3. What else can institutions do to improve understanding among non-traditional students of available scholarships?

Instead of passively saying, “Oh, I see you’re taking out student loans to pay for your education? Good, just sign here.” The advisors should counsel students on scholarships.

When a non-traditional student shows up to my office, the first thing I ask them … is, “How are you paying for your education?” and when they say, “Student loans,” I grimace. … Usually they tell me it’s because that’s the only way they have to pay, they can’t afford to write a check [or] they simply don’t know any better. I probably get that 90 percent of the time. And the 10 percent that might know that scholarships exist? They’re under the same impression as [many other adult students]: “They don’t apply to me, I’m a non-trad, who’s going to give me money?”… I’ve heard 70 percent of scholarship money is never awarded. Based on our lack of applications for private scholarships, I would say that’s about right. They just don’t apply. I think every point of contact within an administration needs to talk to a student about scholarships. … I think institutions have become very passive and tell students to fill out the FAFSA and that’s the end of it. Fill out that magical form. They think it’s a panacea for financing an education. I personally think the scholarship office should be as big as the financial aid office at a university, or perhaps bigger. I mean, it doesn’t cost the university to have scholarship money paying for a student’s tuition. The bottom line doesn’t care who pays for it as long as it gets paid.

I’ve looked at other institutions and it’s pretty much standard. You get one scholarship coordinator and then you’ve got the humungous financial aid department. I think we have to turn the tide; every point of contact, every administrator they come into contact with, [needs to ask], “How are you paying for your education?”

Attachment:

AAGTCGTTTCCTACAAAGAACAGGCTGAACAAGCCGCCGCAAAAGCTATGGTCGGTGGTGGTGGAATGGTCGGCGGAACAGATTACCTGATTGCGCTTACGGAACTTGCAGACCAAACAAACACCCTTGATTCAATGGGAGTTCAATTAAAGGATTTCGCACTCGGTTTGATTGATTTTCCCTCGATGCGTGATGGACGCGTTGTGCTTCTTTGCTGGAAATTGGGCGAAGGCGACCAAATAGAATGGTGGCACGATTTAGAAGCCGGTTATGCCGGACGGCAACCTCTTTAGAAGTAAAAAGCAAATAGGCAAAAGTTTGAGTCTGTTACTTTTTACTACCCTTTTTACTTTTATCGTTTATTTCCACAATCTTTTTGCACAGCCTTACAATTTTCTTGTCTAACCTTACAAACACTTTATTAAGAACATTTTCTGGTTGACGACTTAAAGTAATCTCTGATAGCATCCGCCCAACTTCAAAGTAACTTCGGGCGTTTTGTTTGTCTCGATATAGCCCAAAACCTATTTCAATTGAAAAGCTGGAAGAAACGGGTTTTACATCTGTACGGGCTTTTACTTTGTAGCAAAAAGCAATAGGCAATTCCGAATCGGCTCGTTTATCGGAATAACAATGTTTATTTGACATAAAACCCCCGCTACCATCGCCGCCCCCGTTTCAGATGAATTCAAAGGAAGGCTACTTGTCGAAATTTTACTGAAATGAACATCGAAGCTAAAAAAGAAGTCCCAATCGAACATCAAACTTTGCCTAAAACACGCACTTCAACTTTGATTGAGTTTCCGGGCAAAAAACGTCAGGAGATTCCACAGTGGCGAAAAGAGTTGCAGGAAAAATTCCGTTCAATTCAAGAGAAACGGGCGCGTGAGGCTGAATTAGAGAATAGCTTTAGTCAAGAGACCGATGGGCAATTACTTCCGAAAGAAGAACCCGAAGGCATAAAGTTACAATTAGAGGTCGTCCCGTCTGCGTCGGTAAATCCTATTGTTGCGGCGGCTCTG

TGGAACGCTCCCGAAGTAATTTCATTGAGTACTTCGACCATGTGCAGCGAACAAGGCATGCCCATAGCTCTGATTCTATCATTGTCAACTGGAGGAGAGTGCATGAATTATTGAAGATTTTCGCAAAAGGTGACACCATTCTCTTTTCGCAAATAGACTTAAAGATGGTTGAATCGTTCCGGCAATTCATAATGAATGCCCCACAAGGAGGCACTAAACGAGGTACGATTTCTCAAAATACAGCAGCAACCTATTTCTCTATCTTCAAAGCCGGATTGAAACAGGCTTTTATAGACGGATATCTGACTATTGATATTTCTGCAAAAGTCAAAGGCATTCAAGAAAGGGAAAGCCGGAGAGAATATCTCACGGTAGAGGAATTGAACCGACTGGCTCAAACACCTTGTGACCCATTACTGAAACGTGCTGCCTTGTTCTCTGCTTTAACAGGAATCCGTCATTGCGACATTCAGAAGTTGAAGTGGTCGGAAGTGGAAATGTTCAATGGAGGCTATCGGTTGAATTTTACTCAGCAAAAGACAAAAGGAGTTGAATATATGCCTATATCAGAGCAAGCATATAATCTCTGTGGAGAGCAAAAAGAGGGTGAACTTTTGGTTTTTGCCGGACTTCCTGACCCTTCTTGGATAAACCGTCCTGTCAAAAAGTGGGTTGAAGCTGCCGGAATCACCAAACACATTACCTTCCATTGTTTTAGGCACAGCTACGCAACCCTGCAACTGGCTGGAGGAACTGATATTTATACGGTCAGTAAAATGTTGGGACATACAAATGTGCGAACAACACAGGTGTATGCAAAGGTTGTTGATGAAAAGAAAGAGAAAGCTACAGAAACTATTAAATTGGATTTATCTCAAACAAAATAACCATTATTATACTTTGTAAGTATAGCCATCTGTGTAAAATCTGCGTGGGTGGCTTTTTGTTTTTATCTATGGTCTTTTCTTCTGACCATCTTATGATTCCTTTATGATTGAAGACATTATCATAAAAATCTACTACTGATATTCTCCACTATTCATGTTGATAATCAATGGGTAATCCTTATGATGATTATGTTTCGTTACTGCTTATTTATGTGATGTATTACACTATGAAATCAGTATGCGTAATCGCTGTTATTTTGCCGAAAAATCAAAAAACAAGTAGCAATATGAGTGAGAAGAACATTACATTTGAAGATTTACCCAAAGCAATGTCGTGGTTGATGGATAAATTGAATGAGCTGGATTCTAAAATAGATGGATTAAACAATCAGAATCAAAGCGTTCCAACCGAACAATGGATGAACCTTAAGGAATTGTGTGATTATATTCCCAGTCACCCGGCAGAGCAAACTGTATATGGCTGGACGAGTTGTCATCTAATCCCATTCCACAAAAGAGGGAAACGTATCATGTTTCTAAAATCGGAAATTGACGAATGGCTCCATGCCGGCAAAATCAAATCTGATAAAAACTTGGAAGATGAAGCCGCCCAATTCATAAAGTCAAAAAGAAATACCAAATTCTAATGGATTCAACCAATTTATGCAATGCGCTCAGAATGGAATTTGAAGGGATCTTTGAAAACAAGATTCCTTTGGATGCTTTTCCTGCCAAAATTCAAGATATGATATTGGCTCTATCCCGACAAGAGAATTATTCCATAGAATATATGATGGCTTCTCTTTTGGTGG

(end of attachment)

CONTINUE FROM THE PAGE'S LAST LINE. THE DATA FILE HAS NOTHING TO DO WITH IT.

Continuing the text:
4. Is there anything state or federal government bodies can do to make adult students more aware of accessibility to scholarships?

Given the current state of the student loan program it would be in the best interest of the government to make students aware of scholarships — perhaps actually offer some. When you fill out the FAFSA there’s no question that asks, “Did you apply for scholarships first?” I don’t think it would be a conflict of interest with the government considering the student loan program’s huge debt and default rate is at an all-time high. Would we rather have citizens with completed degrees that are employable or citizens with half-finished degrees. … Each individual university needs to make it part of their culture. We can no longer be complacent and accept [student loans] as the final answer to pay for college. … With the economy leveling off, students aren’t enrolling like they were several years ago. We have to embrace our new demographic of students and the changing culture and be prepared to help them be successful in obtaining higher education. “I can’t afford to go to school” should be, “Can you afford not to go to school?”

5. Is there anything you’d like to add about the role institutions can play in helping students get to a place where they can afford their education without taking on debt?

I really think it just starts with the first point of contact, the very first, whoever they talk to at the university … needs to [ask students how they are paying for their education] and make them aware. …

Most students will qualify for some scholarship one way or another. Scholarships are not the magical answer — they really aren’t — but they’re definitely a significant tool in the university’s acceptance and retention toolbox.